At the beginning of this scene, Banquo congratulates Macbeth on the witches' prophecy coming true, and he hopes aloud to Macbeth that the witches' prophecy for him will come true also:
"that myself should be the root and father of many kings" (3.1.5-6)
After Banquo leaves, Macbeth worries that "our fears in Banquo stick deep" (3.1.48-49). Macbeth focuses on Banquo's character as a concern, fearing that his attributes would make him a perfect king. With the prophecy of the witches firmly in mind, Macbeth fears the "dauntless temper of his mind" and the "wisdom of his valour," because he perceives Banquo as his true, legitimate competition. Macbeth's insecurity about his position makes him see Banquo as a threat which must be eliminated.
Macbeth is afraid of Banquo for two reasons. Firstly, because he has character traits which Macbeth lacks:
'wisdom that doth guide his valour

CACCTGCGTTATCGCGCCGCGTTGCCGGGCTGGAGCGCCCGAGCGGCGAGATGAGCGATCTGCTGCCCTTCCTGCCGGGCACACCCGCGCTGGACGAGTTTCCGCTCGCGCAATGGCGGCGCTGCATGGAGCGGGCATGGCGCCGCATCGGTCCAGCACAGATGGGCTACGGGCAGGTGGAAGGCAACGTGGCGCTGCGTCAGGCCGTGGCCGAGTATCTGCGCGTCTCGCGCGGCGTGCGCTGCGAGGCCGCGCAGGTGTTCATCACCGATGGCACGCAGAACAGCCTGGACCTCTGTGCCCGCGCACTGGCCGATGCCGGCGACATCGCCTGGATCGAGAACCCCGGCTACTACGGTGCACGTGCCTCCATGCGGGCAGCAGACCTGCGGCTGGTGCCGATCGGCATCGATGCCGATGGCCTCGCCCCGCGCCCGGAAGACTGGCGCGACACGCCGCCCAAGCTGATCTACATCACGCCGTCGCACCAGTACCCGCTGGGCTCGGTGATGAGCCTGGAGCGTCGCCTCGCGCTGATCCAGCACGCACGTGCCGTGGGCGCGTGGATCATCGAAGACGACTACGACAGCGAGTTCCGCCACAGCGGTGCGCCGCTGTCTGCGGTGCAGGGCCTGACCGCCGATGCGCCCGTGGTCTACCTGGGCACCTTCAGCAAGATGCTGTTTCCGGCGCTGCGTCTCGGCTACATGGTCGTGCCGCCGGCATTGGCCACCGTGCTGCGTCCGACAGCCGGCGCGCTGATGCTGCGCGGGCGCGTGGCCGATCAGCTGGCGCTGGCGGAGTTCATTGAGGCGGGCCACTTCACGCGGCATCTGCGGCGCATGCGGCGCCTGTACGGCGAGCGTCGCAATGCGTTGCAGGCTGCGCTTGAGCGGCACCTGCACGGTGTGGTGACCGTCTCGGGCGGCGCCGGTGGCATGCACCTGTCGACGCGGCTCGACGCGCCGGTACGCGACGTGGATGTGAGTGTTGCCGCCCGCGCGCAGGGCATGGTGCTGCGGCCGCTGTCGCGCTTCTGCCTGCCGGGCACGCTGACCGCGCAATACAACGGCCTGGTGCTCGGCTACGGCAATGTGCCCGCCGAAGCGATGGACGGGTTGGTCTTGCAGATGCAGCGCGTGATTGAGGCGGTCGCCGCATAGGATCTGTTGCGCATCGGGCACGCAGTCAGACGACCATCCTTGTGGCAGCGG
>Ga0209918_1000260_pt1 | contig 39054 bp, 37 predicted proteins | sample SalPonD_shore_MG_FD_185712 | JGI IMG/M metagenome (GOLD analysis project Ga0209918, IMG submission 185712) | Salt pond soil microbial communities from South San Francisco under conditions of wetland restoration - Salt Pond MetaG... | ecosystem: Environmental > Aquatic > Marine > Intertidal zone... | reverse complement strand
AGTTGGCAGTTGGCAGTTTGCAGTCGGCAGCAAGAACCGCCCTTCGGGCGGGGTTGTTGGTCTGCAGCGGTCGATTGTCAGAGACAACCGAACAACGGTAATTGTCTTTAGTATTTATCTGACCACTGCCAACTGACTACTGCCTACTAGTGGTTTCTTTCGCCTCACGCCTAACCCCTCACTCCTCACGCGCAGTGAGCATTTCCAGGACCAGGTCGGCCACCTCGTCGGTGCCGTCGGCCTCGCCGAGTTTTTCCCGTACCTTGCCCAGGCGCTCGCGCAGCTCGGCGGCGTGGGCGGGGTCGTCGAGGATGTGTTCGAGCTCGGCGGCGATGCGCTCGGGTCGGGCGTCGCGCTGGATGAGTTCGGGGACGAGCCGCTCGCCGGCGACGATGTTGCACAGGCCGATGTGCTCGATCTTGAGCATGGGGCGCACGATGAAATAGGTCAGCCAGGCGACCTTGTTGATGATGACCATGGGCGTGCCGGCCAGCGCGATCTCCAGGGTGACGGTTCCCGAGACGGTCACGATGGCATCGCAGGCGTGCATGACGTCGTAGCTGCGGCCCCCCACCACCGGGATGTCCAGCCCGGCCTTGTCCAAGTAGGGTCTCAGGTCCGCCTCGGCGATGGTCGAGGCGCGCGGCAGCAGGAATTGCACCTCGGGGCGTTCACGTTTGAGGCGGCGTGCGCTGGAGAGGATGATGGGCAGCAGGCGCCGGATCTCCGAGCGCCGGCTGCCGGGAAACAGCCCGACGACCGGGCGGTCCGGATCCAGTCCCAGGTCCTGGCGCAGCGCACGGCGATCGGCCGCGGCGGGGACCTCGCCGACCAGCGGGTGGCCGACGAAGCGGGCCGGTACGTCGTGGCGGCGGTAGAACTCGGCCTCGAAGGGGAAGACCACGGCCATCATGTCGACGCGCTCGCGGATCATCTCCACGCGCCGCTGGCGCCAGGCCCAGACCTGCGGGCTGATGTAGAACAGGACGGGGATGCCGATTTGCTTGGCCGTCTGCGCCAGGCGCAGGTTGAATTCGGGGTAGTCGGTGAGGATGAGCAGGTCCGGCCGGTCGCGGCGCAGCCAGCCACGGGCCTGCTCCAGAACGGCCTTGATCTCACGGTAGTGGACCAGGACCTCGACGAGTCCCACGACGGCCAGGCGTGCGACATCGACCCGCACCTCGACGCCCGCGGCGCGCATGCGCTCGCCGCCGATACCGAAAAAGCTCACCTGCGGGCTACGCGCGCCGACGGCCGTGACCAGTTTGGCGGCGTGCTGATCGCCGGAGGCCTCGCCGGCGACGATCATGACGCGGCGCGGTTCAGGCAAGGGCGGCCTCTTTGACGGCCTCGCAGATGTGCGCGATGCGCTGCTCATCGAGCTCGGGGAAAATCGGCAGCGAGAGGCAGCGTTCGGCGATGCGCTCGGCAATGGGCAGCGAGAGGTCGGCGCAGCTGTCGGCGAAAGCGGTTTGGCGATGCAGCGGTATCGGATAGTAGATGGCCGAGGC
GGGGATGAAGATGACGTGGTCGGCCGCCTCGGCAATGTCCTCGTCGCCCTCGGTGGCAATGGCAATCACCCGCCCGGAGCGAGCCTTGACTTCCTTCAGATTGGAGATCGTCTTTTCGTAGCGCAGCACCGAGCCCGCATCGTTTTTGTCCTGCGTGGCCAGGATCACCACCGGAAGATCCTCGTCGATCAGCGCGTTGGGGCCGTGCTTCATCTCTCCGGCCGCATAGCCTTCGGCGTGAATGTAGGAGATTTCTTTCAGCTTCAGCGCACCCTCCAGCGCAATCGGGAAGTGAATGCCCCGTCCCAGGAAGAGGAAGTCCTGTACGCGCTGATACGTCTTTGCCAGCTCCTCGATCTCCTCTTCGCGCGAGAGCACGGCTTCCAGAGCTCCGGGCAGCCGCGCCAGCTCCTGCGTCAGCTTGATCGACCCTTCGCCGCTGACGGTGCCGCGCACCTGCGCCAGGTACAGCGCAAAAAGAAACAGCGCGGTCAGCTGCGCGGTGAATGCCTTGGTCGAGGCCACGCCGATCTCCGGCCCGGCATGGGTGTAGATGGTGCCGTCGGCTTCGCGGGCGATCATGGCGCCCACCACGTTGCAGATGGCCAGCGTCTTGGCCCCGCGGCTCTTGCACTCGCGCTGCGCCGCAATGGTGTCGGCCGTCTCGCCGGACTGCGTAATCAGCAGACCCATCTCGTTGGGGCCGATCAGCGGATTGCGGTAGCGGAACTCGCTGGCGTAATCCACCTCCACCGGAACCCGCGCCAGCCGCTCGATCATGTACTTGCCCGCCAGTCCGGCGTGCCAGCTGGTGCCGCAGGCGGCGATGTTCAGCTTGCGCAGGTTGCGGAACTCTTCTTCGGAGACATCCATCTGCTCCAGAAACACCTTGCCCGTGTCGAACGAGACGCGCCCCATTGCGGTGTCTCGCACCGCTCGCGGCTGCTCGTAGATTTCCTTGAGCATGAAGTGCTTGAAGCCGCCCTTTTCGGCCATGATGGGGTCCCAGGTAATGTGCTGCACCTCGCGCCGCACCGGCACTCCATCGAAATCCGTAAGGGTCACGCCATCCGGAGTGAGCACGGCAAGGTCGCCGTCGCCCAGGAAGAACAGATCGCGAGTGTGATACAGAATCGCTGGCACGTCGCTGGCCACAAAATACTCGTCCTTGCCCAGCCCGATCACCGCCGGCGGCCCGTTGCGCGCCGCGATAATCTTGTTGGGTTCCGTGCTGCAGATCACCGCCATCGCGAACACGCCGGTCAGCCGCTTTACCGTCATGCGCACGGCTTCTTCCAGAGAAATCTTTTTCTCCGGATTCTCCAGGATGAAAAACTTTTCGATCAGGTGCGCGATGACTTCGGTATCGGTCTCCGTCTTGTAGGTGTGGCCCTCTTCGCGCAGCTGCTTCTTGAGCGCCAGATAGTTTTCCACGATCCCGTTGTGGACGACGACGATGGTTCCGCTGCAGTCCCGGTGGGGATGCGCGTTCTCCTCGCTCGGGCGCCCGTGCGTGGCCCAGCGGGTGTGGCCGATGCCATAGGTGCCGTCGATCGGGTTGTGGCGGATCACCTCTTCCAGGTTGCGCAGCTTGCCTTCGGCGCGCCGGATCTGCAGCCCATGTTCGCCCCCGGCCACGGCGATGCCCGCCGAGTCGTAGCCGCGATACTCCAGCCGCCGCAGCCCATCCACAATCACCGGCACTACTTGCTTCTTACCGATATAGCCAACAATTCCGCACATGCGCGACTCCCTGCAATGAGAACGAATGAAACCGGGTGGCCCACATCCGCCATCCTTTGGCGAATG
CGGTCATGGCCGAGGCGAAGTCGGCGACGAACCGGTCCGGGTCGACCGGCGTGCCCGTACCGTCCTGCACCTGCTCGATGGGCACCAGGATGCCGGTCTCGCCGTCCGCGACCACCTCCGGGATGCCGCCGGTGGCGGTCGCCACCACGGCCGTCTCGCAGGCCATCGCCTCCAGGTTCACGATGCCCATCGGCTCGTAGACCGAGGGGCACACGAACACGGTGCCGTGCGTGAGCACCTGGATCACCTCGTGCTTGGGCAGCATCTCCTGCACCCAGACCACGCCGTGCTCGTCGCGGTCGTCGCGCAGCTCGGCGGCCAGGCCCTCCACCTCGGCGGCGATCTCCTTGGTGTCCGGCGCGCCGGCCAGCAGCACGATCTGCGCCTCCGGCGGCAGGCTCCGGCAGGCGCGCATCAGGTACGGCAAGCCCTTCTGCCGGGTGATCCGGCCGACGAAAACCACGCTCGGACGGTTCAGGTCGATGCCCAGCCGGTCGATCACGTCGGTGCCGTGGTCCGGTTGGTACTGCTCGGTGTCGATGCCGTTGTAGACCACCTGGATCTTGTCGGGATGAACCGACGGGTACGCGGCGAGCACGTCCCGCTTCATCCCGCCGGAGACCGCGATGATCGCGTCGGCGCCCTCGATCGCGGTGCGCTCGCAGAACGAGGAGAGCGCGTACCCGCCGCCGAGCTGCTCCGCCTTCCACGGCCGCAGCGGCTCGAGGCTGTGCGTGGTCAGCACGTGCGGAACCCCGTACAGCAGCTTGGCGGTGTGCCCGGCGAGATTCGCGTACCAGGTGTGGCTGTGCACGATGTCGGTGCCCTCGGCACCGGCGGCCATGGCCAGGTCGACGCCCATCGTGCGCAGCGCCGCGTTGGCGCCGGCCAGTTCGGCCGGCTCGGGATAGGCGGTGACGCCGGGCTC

To act in safety'.
Macbeth has valour/bravery but his actions, such as the murder of Duncan, are rash not to mention evil. If Banquo were to make a move against Macbeth, the latter fears his combination of sound judgement and bravery would see him come out on top.
Secondly, the witches have said that Banquo's descendants, not Macbeth's, will be kings and this is Macbeth's greatest fear causing him to exclaim:
For Banquo's issue have I filed my mind
Macbeth has murdered the King, and so defiled or destroyed his own inner peace (mind) for nothing, since it is Banquo's descendants (issue) that will be royalty. Banquo is a living reminder of this part of the witches' prophecy which Macbeth is trying to blot out. He must be killed.